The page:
essential nature of the natural world. Nihonga itself was a Meji-period
revival and was a reaction to the rapid proliferation of western painting
techniques and styles in the early 20th century. Interestingly, at about the
same time, western artists, notably Redon and the Nabis as well as a
number of early expressionists were inspired by Japanese art and
experimented with Nihonga/distemper painting techniques, most often in
Today, many contemporary Japanese artists are painting Nihonga, in both
traditional true-to-nature styles as well as more personal and abstract
styles. To say that something is Nihonga currently is to categorize it more
by the materials and techniques employed than by the subject matter or
the artist's personal style. Due to the unique properties of the materials
used, to develop real competence in the technique requires deep study
under the guidance of a master, so what you see here are really only Nihonga-inspired works in my own style.
The materials essential to painting Nihonga are natural mineral pigments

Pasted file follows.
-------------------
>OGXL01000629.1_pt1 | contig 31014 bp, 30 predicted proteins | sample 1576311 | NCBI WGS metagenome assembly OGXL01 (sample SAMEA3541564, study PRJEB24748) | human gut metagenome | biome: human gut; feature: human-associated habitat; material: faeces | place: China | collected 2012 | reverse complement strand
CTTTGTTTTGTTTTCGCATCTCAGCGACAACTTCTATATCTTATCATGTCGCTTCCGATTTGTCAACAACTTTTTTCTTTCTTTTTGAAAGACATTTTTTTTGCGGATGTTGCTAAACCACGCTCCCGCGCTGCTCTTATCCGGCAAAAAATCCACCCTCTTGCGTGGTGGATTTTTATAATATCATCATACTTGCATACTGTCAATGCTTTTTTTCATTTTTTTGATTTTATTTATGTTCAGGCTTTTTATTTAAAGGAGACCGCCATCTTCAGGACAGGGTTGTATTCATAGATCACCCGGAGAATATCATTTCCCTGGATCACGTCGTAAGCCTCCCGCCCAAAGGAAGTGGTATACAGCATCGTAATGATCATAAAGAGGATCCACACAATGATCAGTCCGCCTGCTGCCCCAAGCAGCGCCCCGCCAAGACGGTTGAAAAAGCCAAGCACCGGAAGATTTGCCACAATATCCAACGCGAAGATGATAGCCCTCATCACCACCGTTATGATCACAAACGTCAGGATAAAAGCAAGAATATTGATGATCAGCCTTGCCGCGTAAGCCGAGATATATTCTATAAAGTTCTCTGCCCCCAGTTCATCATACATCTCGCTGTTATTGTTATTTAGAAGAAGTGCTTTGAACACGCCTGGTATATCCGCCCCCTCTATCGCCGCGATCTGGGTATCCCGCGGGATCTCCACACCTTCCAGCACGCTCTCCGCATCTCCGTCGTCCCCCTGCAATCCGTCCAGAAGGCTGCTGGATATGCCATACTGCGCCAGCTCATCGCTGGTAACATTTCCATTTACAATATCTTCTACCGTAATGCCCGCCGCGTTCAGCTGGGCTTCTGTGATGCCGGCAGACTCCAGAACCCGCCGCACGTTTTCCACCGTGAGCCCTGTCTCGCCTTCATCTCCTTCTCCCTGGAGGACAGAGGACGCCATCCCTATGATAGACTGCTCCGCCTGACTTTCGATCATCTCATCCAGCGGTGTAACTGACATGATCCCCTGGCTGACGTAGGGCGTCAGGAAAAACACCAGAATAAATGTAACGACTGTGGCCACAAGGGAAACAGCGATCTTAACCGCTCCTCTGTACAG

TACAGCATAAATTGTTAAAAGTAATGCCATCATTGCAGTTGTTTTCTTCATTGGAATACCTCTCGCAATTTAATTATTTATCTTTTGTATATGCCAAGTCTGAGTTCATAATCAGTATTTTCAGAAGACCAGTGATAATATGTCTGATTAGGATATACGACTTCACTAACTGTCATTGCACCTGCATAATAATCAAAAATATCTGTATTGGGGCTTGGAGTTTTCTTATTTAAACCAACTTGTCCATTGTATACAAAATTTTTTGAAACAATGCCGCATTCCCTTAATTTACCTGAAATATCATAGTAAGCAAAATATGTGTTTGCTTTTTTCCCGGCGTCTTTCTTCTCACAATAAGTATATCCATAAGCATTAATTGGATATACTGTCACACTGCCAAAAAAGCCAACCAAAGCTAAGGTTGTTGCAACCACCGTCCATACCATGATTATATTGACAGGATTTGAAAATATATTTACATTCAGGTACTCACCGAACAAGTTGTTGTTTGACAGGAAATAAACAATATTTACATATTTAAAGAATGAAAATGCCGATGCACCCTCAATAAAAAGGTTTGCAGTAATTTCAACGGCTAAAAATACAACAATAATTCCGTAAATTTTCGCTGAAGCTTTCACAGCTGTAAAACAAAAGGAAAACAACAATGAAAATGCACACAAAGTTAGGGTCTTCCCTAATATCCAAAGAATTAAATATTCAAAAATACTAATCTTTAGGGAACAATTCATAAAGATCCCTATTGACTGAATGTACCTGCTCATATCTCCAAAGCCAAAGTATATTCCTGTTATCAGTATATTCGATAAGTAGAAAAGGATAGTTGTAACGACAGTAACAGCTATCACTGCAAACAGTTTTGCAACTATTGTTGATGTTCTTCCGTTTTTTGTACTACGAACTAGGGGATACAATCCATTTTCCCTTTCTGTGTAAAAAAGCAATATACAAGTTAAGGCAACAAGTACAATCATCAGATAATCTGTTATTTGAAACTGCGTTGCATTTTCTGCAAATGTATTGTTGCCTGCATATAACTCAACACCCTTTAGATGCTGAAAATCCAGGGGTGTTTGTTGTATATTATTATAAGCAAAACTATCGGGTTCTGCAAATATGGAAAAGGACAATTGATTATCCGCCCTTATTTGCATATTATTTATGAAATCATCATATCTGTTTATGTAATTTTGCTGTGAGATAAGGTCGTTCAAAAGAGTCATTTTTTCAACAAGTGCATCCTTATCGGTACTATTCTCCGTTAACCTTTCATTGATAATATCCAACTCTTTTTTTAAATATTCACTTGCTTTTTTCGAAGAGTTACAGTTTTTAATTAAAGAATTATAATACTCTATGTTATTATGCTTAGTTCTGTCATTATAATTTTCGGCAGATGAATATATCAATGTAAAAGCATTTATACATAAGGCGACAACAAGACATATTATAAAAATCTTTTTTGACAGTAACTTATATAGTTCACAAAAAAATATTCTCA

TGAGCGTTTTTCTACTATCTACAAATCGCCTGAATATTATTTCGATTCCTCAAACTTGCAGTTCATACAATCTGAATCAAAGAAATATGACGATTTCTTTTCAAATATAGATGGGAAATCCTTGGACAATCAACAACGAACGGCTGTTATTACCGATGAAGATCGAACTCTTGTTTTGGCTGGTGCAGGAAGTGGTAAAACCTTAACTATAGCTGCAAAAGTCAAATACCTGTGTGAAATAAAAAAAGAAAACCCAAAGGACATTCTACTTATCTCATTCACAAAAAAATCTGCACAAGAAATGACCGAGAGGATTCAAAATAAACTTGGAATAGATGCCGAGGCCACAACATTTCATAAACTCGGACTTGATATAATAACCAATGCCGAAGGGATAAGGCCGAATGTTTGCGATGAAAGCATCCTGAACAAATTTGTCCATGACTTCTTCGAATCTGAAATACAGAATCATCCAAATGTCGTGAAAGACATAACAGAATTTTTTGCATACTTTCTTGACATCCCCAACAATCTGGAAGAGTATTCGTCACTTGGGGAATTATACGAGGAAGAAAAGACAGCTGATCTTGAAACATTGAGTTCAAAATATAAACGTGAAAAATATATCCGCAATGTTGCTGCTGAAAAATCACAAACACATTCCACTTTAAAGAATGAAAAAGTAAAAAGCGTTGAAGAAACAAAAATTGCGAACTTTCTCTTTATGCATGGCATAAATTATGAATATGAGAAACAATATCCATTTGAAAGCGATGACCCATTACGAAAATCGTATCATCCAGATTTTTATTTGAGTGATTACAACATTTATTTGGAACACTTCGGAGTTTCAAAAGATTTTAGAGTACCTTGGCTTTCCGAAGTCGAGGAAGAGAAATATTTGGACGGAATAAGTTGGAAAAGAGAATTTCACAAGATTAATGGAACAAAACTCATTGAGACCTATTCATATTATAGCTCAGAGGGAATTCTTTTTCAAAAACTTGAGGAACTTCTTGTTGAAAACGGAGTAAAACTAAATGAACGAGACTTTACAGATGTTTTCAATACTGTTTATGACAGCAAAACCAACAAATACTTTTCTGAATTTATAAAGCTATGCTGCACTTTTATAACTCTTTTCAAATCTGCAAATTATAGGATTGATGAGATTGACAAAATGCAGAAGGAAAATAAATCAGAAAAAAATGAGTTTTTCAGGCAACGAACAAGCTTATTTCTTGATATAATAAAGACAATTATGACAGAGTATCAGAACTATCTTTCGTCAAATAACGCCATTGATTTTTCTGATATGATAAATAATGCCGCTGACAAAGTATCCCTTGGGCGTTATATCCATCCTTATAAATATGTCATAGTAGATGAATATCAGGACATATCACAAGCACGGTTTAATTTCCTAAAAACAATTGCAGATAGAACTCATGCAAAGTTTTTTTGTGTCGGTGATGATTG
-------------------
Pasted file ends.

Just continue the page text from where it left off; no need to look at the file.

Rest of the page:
of various particle sizes, which are mixed individually with water and an
animal glue binder (also called distemper). The paint is applied in layers
on a wooden panel that has been covered with a strong paper. The animal
glue is a strong enough binder to hold even coarse particles in place, so
that the finished pieces are quite textured and also reflect the facets of the
many tiny crystals that comprise the semi-precious pigments. I have
commonly used lapis lazuli, azurite, malachite, and cinnabar in these
paintings. The particles remain separate but create a unique sort of visual
For several pieces I used Teppachi, a type of Japanese watercolor related
to Nihonga, which also uses animal glue in addition to acacia gum binder,
but with very finely ground pigments, similar to gouache, but more
translucent than gouache and yet much more heavy bodied than western
The rest of the pieces chosen for this show consist of an ink painting on
paper mounted on panel, oil on panel, and the balance of the works were
done in encaustic painted on panel, and utilizing my own personal shellac
Tide Pool 2: Decorator Crab
Steals Fish from Anemone (Nihonga).
An anemone has captured a fish but the decorator crab would
like it for his own dinner, and a brutal fight ensues. Who will prevail?